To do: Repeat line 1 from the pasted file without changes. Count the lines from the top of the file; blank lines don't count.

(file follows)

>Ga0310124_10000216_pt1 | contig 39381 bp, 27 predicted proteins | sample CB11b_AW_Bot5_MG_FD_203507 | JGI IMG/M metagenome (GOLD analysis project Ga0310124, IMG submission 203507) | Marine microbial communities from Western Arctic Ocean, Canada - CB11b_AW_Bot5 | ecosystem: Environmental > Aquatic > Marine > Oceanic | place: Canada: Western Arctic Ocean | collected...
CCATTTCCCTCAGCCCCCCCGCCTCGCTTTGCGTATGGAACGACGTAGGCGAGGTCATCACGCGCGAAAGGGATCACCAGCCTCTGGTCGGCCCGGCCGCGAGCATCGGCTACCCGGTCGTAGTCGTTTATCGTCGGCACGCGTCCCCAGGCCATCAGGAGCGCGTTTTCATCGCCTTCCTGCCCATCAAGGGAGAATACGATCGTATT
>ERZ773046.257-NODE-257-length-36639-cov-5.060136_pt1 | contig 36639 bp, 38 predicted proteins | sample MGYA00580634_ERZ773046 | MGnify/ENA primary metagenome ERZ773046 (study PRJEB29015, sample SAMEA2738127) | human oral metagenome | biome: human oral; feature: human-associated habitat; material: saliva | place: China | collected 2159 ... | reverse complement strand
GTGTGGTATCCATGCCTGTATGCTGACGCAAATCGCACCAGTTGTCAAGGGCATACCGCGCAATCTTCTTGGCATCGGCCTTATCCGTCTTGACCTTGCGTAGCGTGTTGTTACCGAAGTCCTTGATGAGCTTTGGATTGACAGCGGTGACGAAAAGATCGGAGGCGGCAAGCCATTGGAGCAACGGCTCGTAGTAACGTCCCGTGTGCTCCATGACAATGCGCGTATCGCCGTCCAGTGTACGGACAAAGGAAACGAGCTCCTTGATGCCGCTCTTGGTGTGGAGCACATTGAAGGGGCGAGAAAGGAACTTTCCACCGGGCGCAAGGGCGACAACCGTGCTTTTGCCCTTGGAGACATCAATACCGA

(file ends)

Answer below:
>Ga0310124_10000216_pt1 | contig 39381 bp, 27 predicted proteins | sample CB11b_AW_Bot5_MG_FD_203507 | JGI IMG/M metagenome (GOLD analysis project Ga0310124, IMG submission 203507) | Marine microbial communities from Western Arctic Ocean, Canada - CB11b_AW_Bot5 | ecosystem: Environmental > Aquatic > Marine > Oceanic | place: Canada: Western Arctic Ocean | collected...